Richard Alley, Susi Moser Featured in Yale Forum Communications Webinar

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The second in the ongoing new ’30onClimate’ webinar series covers a wide range of issues from the differing, but complementary, perspectives of two leading voices on science communications.

A new 30-minute webinar on climate change communications covers a wide area of topical issues, as earth scientist Richard Alley of Penn State University and social scientist Susi Moser take on questions posed by Yale Forum regular contributor Bruce Lieberman and several sent in by individuals across the country.

Coming from their distinctly different career paths and areas of specialty, Alley and Moser offered insightful analyses on issues ranging from:

  • how the public understands or misunderstands weather vs. climate distinctions in situations involving unusual events such as the “polar vortex” or the instance of the Russian research vessel recently locked-in by ice while conducting climate research in Antarctica;
  • how a wide range of what Moser called “intervening variables” can color individual’s reactions to a particular set of scientific facts, with people drawing differing conclusions from the same basic points;
  • ways scientists can best frame a discussion so that it opens an audience to hearing about the evidence-based science. “The physics is the same for me as for anyone else,” Alley emphasized at one point, saying he personally stays away from recommending policy or personal actions that should be taken in light of that evidence;
  • the plusses and minuses associated with popular Hollywood treatments of climate change, in part stemming from those productions having to first be entertaining and only after that be “accurate”;
  • the implications of inevitable uncertainty in addressing climate change, uncertainties which Alley said “are mostly on the bad side … grossly on the bad side”;
  • the challenges inherent in communicating with that large segment of society — clearly a majority — not characterized as solidly “anxious” or “dismissive” about climate change and its impacts … but generally less resolutely firm about their feelings and, in any case, far less vocal than those at the “extreme” ends of public concern; and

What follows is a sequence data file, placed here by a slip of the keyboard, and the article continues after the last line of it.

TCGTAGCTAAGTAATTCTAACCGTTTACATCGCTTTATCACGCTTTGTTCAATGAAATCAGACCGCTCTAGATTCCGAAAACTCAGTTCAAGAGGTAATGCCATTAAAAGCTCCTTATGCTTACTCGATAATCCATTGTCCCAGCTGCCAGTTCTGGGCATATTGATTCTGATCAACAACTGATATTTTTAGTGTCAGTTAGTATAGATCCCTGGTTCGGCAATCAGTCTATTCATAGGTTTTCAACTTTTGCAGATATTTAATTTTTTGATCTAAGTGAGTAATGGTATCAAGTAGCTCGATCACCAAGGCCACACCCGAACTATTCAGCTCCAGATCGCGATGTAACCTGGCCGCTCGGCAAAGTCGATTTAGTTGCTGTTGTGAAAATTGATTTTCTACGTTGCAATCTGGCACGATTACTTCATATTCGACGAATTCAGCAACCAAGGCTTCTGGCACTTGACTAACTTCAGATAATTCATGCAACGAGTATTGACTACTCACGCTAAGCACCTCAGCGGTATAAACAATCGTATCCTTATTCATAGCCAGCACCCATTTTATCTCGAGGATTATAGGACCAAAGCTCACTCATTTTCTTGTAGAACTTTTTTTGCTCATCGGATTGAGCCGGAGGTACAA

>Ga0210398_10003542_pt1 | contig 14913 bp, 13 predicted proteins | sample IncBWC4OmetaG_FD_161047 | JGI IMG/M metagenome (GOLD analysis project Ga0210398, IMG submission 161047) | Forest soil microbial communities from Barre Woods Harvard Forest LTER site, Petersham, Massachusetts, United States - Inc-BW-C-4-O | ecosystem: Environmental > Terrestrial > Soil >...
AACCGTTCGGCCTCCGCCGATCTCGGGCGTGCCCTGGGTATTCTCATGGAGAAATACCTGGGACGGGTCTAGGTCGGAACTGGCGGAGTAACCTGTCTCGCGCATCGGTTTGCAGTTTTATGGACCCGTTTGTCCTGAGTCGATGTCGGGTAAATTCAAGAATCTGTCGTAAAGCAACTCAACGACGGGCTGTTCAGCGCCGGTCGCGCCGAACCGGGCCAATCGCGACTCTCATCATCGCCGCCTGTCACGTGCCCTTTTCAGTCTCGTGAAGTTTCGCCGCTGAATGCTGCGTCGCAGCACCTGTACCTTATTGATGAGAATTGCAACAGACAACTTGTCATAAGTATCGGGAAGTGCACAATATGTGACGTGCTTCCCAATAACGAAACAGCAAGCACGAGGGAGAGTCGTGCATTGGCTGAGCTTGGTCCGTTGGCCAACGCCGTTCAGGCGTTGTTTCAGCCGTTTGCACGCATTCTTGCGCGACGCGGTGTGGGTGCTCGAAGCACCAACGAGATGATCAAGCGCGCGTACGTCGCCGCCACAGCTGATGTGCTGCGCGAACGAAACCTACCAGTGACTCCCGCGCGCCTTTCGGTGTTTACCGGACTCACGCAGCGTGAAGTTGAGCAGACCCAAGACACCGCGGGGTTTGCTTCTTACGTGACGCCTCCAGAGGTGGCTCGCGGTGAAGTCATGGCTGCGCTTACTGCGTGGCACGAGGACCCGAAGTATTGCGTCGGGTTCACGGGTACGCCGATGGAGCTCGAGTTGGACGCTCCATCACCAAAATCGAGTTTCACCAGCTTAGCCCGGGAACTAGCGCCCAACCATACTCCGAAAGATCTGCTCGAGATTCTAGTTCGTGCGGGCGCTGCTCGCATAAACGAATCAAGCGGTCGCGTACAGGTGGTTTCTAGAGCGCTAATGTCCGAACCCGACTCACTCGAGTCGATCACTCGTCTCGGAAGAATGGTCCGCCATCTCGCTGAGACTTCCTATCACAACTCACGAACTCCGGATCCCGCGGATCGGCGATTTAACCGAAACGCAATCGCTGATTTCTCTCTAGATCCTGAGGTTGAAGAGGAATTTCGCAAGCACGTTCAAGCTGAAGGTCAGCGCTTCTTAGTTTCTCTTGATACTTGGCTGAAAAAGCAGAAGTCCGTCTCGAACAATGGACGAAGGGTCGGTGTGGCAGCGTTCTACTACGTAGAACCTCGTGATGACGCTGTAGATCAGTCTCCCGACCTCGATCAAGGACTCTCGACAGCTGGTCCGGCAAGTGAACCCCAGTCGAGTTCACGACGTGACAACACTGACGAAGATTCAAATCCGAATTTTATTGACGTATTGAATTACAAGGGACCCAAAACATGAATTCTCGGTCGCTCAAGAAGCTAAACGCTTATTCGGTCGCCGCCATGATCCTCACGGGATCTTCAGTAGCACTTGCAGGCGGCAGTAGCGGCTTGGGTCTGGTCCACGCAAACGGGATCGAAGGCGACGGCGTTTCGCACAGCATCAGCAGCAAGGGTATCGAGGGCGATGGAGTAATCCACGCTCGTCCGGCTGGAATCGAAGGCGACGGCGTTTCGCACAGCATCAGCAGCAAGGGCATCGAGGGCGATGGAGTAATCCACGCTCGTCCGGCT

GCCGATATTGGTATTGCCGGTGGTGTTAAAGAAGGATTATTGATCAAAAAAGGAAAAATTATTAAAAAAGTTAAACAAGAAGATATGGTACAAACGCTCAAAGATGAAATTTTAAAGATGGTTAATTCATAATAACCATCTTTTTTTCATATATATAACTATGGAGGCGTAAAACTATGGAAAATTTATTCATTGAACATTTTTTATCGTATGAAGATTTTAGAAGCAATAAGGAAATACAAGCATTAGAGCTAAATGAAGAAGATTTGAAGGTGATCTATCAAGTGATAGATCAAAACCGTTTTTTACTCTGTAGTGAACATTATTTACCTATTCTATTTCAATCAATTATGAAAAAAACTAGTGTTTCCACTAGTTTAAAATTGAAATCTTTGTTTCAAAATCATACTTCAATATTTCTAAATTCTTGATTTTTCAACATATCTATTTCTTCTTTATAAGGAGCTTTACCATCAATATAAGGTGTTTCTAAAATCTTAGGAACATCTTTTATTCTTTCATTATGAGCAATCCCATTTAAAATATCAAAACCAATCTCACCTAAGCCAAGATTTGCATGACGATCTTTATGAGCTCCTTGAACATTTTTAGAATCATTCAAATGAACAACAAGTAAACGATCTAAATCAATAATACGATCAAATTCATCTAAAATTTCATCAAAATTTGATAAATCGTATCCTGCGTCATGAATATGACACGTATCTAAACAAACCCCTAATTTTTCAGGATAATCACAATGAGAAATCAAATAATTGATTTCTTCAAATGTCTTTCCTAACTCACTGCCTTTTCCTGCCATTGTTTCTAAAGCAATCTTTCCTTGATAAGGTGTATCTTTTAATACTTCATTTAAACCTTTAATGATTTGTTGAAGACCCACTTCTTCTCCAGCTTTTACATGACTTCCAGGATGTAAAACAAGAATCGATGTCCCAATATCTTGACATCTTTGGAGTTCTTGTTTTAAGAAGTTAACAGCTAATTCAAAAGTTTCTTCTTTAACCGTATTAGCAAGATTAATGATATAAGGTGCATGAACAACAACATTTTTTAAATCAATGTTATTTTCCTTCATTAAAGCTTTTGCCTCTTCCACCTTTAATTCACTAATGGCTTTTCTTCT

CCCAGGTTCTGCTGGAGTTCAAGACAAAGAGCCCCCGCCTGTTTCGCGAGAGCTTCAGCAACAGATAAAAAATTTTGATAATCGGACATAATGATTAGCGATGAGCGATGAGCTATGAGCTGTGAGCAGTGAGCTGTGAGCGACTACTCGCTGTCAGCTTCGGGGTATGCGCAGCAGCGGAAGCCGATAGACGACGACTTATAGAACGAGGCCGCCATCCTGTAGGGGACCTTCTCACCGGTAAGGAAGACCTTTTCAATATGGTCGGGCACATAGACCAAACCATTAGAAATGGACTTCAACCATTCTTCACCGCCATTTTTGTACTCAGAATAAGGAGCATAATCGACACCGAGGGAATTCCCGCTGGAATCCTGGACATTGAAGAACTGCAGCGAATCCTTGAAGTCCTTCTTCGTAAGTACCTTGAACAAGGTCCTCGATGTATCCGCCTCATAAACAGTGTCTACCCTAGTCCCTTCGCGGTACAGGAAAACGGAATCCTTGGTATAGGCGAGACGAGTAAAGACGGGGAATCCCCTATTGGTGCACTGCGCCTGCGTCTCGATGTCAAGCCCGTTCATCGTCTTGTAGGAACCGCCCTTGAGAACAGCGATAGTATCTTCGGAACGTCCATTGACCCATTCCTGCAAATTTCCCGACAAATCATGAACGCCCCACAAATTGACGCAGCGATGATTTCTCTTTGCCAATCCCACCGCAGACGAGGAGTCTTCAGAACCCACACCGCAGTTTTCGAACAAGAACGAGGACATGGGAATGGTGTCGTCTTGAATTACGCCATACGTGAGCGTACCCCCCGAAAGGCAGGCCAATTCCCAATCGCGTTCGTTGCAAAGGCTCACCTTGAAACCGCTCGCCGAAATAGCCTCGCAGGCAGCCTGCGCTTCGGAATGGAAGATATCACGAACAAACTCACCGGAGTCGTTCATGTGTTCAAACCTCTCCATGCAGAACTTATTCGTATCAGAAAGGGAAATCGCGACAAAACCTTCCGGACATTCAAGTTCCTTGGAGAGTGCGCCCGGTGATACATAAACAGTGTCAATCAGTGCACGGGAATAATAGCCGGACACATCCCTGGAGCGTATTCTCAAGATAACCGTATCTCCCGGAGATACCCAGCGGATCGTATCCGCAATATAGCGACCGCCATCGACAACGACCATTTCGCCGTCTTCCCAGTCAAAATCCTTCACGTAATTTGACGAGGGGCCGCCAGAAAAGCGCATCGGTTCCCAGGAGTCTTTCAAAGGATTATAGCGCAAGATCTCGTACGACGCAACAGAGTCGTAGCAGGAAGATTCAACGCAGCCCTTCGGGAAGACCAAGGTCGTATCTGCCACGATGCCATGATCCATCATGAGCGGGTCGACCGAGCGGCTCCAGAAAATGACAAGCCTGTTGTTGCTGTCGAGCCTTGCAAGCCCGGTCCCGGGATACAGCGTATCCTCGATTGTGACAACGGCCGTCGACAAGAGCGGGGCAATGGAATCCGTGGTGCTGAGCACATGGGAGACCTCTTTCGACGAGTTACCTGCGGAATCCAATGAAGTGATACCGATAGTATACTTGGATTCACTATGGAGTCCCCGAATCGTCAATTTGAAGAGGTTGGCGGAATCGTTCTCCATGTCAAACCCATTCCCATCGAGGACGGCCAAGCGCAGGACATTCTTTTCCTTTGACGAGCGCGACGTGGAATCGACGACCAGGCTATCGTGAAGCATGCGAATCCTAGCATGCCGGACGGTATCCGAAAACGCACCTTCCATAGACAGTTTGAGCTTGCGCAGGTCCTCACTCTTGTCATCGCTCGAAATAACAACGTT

• challenges involved in addressing equity and ethical considerations raised by climate change, and scientists’ ethical responsibilities in sharing their research findings with a lay audience. “We really do have to tell the people what we know” based on scientists’ research, Alley said, much of which he acknowledged is publicly funded.

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2 Responses to Richard Alley, Susi Moser Featured in Yale Forum Communications Webinar

  1. Jeff Severinghaus says:

    That’s terrific. I especially liked Susi’s point that we can’t assume that the same set of
    facts will produce the same actions in all brains. Richard was amazingly eloquent (as usual) and
    I really liked the point about “use the scholarship and it will make us better off”. We (as climate
    communicators) haven’t done a good job of communicating that. I do agree heartily with Richard
    that our generation can indeed see the way forward to a sustainable future, and the message
    can be a very positive one in its emotional tone (we know how to do solar and wind now). All
    that remains to be done is to harness the free market to get the job done, by leveling the playing
    field as Susi said. A carbon fee-and-dividend (revenue neutral to satisfy those who distrust
    government) is one way to get there. I agree with Richard, in that I try very hard not to tell people
    what to do, but the emotional story is incomplete if we don’t mention the options that are on the
    table. So I usually do mention carbon fee and dividend, and/or elimination of subsidies for fossil.
    When people ask for personal actions that can be taken, I mention the options of buying an electric
    car and installing LEDs in your house in place of incandescents and fluorescents.

    Brilliant, all of you!!


  2. Marlin R. Turby says:

    This is an engaging conversation the three of you had. As a concerned citizen interested in climate communication these types of presentations are very useful…so my thanks to all of you.

    I would like to acknowledge Richard Alley for writing and presenting, Energy, the Environment and Our Future an on-line course offered at no cost, through Penn State University. I am enrolled in that course and it’s truly a gift and privilege to have this available. In it we discover the science behind climate change and from there we get very clear that we need to act upon this. What’s so inviting is that future scenarios are spelled out which are based upon a variety of choices that we as a society may choose in the coming decades and century ahead. Once all of the evidence and facts are laid out on how those scenarios will play out, including the uncertainties within them, it becomes an obvious choice. Most people hopefully will choose the smart way out of this and begin paving a sustainable future. It is a simple call for general decency and respect for one another.